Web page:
I’m always taught to be a reflective teacher, however, that often verges on highly self-critical. In teaching observations I often think I pretty much failed it, and the feedback always tends to be good.

However, I am aware that the odds are somewhat stacked against me and I am doing the best I can. But I like to try to think of ways to improve things. The difference between the first session and the second session I did was dramatic, in my opinion, and that was with only a few changes.

The positives

I only teach for about 40 minutes every month. So what do they actually learn?

  • They get to hear a native English speaker talking. Their teachers and other visitors that speak English will tend not be native English speakers. Therefore, any opportunity to hear the correct pronunciation and grammatically perfect speech is a good opportunity.
  • I can address mistakes and mispronunciations quickly. There were a few patterns in the spelling mistakes and the pronunciation of words. I picked some of the words slightly intentionally, others through serendipity, that addressed particular needs. The words brother, father and mother all have the aforementioned /th/ sound. The words surprised and confused have an interesting -sed /zd/ ending. Khmer people tend to pronounce it as ‘supriy’. The s sound in Khmer is used but it’s never pronounced at the end of a syllable (rice is ‘rye’, white is ‘why’). The /zd/ sound is never found in Khmer as far as I’m aware, especially at the end of syllables. I also was able to address writing and spelling mistakes.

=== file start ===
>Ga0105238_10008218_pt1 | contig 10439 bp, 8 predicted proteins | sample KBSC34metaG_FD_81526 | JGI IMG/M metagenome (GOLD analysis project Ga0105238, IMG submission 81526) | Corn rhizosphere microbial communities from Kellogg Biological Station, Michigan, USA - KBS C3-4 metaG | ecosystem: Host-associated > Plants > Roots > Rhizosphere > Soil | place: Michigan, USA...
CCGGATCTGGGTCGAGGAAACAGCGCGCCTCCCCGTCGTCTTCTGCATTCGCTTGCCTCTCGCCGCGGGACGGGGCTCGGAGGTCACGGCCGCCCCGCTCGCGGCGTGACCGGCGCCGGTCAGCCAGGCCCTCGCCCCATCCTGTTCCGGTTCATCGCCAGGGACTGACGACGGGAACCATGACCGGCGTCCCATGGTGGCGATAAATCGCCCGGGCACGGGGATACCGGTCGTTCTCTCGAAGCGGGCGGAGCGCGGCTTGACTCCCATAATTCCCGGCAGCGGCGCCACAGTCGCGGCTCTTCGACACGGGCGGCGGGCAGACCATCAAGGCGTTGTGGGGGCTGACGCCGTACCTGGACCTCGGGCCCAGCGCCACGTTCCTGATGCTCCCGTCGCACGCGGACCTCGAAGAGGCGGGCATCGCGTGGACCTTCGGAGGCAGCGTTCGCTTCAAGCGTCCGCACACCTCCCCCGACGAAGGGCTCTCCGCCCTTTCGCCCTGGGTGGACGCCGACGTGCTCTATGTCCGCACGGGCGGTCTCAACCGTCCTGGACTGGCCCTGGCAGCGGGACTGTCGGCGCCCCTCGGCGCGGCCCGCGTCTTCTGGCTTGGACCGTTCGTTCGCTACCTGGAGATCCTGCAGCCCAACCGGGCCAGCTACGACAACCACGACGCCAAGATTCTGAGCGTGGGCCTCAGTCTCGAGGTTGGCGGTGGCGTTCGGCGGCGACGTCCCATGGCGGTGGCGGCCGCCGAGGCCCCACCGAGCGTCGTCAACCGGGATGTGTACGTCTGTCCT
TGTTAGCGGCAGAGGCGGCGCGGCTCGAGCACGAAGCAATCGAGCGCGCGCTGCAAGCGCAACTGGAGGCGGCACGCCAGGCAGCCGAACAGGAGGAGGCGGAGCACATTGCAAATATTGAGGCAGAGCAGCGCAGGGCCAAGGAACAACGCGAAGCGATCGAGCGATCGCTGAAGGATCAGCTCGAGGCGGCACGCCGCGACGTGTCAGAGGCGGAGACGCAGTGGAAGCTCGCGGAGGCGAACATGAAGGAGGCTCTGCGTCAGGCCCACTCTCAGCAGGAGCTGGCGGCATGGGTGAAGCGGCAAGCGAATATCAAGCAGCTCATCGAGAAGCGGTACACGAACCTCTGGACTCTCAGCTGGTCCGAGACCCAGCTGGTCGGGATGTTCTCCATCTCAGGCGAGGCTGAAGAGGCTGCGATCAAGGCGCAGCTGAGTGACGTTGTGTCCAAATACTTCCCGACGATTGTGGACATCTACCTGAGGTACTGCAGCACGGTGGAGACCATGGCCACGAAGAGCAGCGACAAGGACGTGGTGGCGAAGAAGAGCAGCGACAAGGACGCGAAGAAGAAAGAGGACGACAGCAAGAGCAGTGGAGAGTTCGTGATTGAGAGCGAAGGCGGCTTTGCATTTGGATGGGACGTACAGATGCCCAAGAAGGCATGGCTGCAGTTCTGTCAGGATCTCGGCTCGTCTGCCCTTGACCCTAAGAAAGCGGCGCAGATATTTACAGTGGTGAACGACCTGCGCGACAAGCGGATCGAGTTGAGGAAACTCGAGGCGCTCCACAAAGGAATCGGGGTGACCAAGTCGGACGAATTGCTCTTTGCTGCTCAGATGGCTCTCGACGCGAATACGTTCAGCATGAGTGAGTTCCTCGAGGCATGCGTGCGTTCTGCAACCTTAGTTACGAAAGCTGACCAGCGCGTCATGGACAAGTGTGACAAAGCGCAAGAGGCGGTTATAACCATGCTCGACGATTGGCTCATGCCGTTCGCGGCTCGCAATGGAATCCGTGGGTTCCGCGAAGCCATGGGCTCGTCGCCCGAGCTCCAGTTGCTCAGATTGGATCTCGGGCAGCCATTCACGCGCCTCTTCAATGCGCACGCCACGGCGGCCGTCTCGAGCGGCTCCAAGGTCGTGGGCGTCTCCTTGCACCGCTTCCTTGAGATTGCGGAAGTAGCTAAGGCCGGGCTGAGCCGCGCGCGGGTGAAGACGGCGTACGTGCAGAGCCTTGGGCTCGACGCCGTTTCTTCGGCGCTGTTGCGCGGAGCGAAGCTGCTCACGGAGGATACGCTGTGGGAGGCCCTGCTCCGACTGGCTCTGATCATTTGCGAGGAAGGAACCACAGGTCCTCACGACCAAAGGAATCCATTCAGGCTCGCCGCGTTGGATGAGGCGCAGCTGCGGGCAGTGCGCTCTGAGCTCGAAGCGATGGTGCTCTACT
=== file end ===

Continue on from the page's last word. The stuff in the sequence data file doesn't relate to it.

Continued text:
• I am a qualified teacher with experience in teaching TEFl. For schools in remote areas, they are hard to come by. Also, my Western teaching techniques may be rather novel to the students, so they enjoy it. For some who have had to drop out of school, it’ll be the only teaching they will get.
  • The students seemed to be eager and enthusiastic to learn with me. If they’re laughing they’re learning. Right?
  • It broadens their experience and world view. Generally, remote villages get few overseas visitors (although Cambodia, it seems, is an NGO and well-meaning visitor hotspot). Perhaps, just by seeing the opportunities that education can bring, it might encourage them to be more serious about it. The other Khmer people I’m with definitely try to instil that idea.

What needs work

  • Overall participation. The lack of resources and the number of students means that not everybody get a whiteboard or something to use, etc. I need to try and make sure more than one student in a group gets to write on the whiteboards or to participate. I will need to get them to swap.
  • The use of Khmer. I don’t mind there being some Khmer in the session, but I need to prevent everything I am teaching being translated, especially the words I am teaching. Once they understand the words, then it should never be translated again.
  • Getting them to say or write whole sentences more frequently.
  • Getting them to talk to one another more and checking what they are saying. It’s fine that they are copying me and can do that, but I want them to be able to produce the vocabulary more effectively. We don’t parrot each other in conversations, so the students need to move away from that.